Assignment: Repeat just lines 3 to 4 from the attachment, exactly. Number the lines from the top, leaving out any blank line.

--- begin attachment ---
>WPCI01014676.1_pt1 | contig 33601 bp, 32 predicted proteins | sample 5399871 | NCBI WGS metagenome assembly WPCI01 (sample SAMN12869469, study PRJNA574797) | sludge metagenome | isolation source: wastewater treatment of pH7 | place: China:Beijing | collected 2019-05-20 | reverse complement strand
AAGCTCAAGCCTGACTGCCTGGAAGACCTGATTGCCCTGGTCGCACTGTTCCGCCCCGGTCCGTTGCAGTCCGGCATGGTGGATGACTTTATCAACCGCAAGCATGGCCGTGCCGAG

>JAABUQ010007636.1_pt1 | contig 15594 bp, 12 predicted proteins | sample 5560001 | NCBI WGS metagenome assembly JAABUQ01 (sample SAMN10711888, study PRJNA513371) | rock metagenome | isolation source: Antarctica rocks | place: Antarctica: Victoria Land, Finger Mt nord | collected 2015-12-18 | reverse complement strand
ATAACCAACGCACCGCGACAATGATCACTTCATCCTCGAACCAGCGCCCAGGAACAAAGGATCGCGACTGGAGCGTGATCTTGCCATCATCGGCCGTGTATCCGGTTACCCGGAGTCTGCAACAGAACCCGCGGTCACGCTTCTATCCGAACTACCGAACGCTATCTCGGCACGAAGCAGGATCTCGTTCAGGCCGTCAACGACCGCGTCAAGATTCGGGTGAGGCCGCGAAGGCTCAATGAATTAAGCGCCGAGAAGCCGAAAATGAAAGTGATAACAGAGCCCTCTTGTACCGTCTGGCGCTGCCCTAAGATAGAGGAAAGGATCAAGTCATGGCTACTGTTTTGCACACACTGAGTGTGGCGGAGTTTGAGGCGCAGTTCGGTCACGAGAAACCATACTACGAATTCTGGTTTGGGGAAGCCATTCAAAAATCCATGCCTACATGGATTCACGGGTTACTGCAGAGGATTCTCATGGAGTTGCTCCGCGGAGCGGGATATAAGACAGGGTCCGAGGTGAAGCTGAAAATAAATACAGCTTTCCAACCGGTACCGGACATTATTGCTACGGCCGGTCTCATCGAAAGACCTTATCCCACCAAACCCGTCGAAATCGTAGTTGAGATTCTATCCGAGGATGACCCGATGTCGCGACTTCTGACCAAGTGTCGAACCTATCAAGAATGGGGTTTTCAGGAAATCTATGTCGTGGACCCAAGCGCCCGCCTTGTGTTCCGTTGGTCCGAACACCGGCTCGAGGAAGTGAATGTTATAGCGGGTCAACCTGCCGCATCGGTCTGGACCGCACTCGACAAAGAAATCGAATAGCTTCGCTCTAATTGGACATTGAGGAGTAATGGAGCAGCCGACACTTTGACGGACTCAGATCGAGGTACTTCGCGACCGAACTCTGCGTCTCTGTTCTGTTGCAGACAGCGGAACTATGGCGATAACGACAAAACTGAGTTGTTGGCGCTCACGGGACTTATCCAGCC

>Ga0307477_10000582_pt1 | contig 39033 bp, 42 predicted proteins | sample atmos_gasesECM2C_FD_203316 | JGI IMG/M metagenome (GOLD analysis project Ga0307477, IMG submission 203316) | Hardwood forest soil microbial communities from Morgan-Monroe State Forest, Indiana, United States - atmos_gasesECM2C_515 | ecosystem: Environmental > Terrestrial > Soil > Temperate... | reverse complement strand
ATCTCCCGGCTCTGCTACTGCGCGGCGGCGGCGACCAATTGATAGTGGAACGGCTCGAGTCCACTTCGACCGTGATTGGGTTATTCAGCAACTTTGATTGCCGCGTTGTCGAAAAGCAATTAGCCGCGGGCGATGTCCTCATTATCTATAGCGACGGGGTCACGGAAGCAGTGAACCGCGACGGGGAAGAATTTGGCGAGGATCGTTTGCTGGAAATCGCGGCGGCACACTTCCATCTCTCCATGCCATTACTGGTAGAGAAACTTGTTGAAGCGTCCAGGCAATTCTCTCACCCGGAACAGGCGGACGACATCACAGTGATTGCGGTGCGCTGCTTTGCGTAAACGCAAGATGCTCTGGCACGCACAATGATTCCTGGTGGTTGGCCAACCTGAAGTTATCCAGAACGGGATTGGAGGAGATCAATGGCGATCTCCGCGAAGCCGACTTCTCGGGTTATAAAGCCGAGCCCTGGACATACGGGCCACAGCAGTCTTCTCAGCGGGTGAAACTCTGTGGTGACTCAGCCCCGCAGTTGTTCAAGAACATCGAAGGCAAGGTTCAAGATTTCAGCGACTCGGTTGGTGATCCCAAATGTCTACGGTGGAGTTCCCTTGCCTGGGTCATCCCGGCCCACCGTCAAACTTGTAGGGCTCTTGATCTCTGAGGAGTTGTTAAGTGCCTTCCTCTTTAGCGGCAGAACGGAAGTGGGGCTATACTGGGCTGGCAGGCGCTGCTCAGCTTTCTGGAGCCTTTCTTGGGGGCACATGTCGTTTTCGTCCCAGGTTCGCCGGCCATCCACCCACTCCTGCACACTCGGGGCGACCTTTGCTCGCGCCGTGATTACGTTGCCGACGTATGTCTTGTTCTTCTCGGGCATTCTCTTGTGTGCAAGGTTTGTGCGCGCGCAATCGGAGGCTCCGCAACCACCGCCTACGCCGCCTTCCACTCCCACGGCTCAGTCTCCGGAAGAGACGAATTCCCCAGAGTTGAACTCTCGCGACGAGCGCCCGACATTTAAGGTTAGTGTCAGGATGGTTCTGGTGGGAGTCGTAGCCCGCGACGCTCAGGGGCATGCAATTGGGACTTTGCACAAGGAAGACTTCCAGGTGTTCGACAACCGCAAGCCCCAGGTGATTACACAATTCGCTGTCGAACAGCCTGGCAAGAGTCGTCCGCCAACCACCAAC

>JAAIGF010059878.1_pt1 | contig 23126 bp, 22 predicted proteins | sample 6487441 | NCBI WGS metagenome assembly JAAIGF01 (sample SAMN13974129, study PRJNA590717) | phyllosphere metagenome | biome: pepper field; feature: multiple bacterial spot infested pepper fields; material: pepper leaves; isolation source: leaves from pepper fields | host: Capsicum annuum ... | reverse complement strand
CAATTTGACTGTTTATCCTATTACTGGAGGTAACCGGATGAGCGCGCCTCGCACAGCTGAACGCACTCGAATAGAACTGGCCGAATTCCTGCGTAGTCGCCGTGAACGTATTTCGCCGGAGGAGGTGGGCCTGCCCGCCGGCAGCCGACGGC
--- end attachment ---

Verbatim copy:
>JAABUQ010007636.1_pt1 | contig 15594 bp, 12 predicted proteins | sample 5560001 | NCBI WGS metagenome assembly JAABUQ01 (sample SAMN10711888, study PRJNA513371) | rock metagenome | isolation source: Antarctica rocks | place: Antarctica: Victoria Land, Finger Mt nord | collected 2015-12-18 | reverse complement strand
ATAACCAACGCACCGCGACAATGATCACTTCATCCTCGAACCAGCGCCCAGGAACAAAGGATCGCGACTGGAGCGTGATCTTGCCATCATCGGCCGTGTATCCGGTTACCCGGAGTCTGCAACAGAACCCGCGGTCACGCTTCTATCCGAACTACCGAACGCTATCTCGGCACGAAGCAGGATCTCGTTCAGGCCGTCAACGACCGCGTCAAGATTCGGGTGAGGCCGCGAAGGCTCAATGAATTAAGCGCCGAGAAGCCGAAAATGAAAGTGATAACAGAGCCCTCTTGTACCGTCTGGCGCTGCCCTAAGATAGAGGAAAGGATCAAGTCATGGCTACTGTTTTGCACACACTGAGTGTGGCGGAGTTTGAGGCGCAGTTCGGTCACGAGAAACCATACTACGAATTCTGGTTTGGGGAAGCCATTCAAAAATCCATGCCTACATGGATTCACGGGTTACTGCAGAGGATTCTCATGGAGTTGCTCCGCGGAGCGGGATATAAGACAGGGTCCGAGGTGAAGCTGAAAATAAATACAGCTTTCCAACCGGTACCGGACATTATTGCTACGGCCGGTCTCATCGAAAGACCTTATCCCACCAAACCCGTCGAAATCGTAGTTGAGATTCTATCCGAGGATGACCCGATGTCGCGACTTCTGACCAAGTGTCGAACCTATCAAGAATGGGGTTTTCAGGAAATCTATGTCGTGGACCCAAGCGCCCGCCTTGTGTTCCGTTGGTCCGAACACCGGCTCGAGGAAGTGAATGTTATAGCGGGTCAACCTGCCGCATCGGTCTGGACCGCACTCGACAAAGAAATCGAATAGCTTCGCTCTAATTGGACATTGAGGAGTAATGGAGCAGCCGACACTTTGACGGACTCAGATCGAGGTACTTCGCGACCGAACTCTGCGTCTCTGTTCTGTTGCAGACAGCGGAACTATGGCGATAACGACAAAACTGAGTTGTTGGCGCTCACGGGACTTATCCAGCC